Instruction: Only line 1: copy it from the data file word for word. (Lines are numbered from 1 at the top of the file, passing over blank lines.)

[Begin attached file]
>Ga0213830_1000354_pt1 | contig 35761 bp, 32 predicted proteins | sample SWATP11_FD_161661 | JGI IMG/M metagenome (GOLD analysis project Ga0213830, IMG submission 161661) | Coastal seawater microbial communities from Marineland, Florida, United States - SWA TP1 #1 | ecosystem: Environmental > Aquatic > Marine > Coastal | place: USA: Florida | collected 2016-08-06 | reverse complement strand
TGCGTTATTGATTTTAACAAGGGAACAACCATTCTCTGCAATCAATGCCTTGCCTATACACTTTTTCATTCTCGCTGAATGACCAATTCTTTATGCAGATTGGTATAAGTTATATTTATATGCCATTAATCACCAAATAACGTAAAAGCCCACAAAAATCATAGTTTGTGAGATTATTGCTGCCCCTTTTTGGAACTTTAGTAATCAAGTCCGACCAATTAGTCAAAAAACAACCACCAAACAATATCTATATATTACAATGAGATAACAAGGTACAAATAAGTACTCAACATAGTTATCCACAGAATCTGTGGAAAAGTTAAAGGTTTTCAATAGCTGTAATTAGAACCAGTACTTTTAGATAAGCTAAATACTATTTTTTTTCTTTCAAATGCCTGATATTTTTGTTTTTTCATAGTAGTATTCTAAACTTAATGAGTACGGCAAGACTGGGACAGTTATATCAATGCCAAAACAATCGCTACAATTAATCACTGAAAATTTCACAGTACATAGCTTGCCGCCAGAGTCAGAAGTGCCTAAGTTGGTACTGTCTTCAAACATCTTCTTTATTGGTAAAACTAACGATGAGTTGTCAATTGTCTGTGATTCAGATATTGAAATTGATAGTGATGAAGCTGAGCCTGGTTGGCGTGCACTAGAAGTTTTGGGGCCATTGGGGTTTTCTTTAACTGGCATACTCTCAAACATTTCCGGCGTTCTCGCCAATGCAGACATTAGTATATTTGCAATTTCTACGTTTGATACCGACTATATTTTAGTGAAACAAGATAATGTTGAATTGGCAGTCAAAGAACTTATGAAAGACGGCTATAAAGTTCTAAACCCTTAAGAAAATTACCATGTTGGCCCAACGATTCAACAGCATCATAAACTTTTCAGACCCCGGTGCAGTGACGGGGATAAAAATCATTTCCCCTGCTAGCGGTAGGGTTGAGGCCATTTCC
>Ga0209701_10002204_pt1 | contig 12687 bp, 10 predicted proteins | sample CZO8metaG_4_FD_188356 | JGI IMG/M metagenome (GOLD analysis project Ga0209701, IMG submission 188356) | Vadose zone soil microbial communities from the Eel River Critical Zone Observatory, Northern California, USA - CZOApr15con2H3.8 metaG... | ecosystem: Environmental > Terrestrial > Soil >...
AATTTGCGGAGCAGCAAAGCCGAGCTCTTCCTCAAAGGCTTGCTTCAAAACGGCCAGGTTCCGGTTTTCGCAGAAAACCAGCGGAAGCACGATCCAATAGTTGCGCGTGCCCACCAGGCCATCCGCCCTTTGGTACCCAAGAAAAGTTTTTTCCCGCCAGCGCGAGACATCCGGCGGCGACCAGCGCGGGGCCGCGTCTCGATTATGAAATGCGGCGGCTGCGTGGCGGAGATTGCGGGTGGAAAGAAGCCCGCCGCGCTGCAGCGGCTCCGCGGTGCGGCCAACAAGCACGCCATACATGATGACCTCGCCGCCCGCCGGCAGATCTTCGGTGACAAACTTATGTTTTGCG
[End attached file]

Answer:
>Ga0213830_1000354_pt1 | contig 35761 bp, 32 predicted proteins | sample SWATP11_FD_161661 | JGI IMG/M metagenome (GOLD analysis project Ga0213830, IMG submission 161661) | Coastal seawater microbial communities from Marineland, Florida, United States - SWA TP1 #1 | ecosystem: Environmental > Aquatic > Marine > Coastal | place: USA: Florida | collected 2016-08-06 | reverse complement strand